3. You can always, always agree. 

You can always agree to something other than what your order says. Best practice to is to get it in writing—email is best. There are too many ways to misread a text.

4. Protect the children.

Children need to be in the safest environment possible. Do what you have to do to keep the children safe from this virus.

There is some data that children are getting sick, so allow them to be in the best environment for that. Consider the following: houses are better than shared apartments, which parent has the resources to actually attempt the home-school environment, which parent is less likely to be exposed to the front lines of the pandemic, and so on.

If you are a first responder, and you feel compelled to keep a distance from your children, then do it. You will not be punished by the courts (or shouldn’t be) for that selfless decision.

5. Provide notice.

Parents should inform the other of any symptoms in their households immediately.

6. Take advantage of electronic communication.

There are so many options for parents now. There’s FaceTime, Marco Polo, Zoom, video games, apps and so forth that allow kids and their parents to communicate. No rules during this crisis; do it as freely as possible.

7. Remember: child support can be modified.

This is a real thing. People are losing their jobs left and right, and wild predictions are being made that unemployment will surge to 20%.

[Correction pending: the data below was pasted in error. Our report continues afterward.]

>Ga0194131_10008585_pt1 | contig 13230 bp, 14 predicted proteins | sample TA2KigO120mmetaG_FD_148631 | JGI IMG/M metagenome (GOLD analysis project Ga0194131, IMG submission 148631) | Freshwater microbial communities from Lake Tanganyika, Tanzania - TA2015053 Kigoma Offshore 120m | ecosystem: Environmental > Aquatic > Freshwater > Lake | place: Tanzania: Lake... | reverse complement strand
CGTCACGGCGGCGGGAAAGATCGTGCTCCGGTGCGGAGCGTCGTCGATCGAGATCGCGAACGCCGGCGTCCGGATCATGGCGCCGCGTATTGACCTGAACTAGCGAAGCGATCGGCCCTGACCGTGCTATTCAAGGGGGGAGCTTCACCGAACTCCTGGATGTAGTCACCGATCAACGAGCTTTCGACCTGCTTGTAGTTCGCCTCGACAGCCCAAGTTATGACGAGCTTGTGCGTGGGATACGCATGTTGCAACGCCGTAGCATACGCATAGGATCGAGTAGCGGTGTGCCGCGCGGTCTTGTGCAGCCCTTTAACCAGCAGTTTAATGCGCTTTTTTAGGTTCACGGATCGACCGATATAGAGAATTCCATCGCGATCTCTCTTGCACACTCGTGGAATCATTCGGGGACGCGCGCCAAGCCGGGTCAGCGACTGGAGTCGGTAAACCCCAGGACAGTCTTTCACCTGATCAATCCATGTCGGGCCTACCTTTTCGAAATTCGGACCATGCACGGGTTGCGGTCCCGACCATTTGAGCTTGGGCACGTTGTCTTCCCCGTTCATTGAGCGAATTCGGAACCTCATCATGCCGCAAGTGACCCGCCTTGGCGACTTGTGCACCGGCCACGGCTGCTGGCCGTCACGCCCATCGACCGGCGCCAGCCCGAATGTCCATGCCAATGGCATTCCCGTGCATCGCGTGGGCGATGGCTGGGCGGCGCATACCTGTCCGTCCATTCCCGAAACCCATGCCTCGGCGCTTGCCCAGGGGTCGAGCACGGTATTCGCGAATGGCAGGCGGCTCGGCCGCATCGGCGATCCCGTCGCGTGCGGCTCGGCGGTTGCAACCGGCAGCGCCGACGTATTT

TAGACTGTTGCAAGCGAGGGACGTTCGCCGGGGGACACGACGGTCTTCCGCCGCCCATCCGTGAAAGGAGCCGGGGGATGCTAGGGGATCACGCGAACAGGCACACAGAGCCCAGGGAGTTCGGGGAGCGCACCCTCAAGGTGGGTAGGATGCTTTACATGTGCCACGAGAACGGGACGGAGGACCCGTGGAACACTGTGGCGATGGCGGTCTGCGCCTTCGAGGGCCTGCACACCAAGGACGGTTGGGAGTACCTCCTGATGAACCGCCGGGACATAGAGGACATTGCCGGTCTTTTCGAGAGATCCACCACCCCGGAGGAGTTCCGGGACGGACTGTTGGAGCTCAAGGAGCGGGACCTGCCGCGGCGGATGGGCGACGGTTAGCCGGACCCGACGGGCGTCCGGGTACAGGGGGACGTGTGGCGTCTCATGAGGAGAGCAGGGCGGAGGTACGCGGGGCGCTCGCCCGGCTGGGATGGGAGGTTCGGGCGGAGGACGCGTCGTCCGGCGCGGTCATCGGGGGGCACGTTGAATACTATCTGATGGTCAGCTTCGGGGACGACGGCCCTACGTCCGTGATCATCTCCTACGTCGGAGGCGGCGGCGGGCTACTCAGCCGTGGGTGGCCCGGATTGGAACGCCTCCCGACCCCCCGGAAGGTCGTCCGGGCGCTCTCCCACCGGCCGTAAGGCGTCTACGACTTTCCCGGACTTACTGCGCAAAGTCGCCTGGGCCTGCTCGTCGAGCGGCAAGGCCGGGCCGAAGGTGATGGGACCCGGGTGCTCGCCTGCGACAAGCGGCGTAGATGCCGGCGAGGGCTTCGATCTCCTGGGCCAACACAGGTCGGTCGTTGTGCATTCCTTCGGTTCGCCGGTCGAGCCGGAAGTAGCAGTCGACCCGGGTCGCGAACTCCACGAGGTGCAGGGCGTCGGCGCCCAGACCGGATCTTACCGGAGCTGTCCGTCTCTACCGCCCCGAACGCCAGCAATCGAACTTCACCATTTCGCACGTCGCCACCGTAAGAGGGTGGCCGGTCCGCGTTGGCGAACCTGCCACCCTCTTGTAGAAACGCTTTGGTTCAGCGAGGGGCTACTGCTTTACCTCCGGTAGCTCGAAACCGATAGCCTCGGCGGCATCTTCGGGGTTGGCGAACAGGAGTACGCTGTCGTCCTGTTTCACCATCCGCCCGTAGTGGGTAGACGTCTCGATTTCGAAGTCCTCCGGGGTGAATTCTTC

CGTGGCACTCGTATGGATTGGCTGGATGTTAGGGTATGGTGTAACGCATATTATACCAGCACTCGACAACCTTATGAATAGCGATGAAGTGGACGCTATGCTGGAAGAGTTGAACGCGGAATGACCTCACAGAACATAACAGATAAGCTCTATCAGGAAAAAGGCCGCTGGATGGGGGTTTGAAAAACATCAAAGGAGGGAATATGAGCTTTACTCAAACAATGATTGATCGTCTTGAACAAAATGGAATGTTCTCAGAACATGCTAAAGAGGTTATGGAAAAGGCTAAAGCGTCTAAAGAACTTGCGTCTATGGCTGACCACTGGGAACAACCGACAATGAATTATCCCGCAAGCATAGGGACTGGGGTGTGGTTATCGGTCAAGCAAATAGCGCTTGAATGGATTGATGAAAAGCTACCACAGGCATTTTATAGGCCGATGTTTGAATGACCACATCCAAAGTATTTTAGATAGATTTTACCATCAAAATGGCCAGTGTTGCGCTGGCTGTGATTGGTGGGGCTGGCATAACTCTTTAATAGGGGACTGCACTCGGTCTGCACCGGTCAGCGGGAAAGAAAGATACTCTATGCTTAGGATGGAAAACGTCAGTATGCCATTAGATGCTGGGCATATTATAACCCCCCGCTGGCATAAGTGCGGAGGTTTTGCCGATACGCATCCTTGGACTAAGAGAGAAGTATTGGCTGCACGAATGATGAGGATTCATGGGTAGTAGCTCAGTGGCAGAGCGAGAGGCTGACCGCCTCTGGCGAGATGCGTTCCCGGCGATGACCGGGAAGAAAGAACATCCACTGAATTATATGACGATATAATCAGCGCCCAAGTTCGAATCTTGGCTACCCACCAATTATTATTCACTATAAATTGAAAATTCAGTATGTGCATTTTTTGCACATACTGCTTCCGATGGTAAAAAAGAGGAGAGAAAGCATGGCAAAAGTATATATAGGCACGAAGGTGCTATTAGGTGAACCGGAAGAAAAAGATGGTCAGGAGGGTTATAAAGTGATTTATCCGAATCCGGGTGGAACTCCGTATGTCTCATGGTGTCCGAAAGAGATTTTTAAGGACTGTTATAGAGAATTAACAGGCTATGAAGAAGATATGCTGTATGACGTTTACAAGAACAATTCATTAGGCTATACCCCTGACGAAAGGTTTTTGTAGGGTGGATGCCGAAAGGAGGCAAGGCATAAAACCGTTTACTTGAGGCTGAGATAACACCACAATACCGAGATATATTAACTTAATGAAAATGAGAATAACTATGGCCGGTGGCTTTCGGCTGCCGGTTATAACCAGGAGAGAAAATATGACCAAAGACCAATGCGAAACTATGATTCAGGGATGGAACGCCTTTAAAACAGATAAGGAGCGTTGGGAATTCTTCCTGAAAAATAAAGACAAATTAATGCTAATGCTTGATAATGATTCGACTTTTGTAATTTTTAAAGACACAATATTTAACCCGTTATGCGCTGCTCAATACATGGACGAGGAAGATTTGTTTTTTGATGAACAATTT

If a parent who normally pays child support loses his or her job, he or she is entitled to a modification of his child support. The courts are mostly closed, but still, there is a way to put a pin in the arrears (total amount owed) by filing a modification action and asserting that the new calculation should be made retroactive to the date of the filing.

Because unpaid child support can land a person in jail, it’s important to change the amount as soon as possible. Generally, the lowest that child support can go is based upon minimum wage, therefore: $227 for one child, $284 for two children, $340 for three, and so on.

This does not include the ongoing obligation to insure the child and cover uninsured expenses. If you are left with nothing and you have primary conservatorship of a child, you have grounds to file an emergency motion. Emergency motions are currently being heard by the local courts. 

8. Supervised visitation can (and might) be adjusted.

If you are currently visiting your child under terms of supervised possession, it could foreseeably be cancelled. Be ready for that. At this time, exchanges at the courthouse have been cancelled and as people become sicker, there will be fewer willing supervisors.

9. Consider a private attorney if CPS is unavailable.

We may see an uptick in reports of violence and child abuse. If CPS is backlogged, you are free to hire a private attorney and seek to have an emergency motion. Again, emergency matters are being considered by our fearless judges.

10. Make-up time can be arranged.

Yes, there is such a thing as a motion for make-up time, and those hearings will be filling the courthouses to settle the score against parents who did not play fair during this crisis. For Decker’s tips on asking for make-up time—including sample scenarios—and more advice, head to her blog on deckerpoole.com.

Image courtesy of iStock.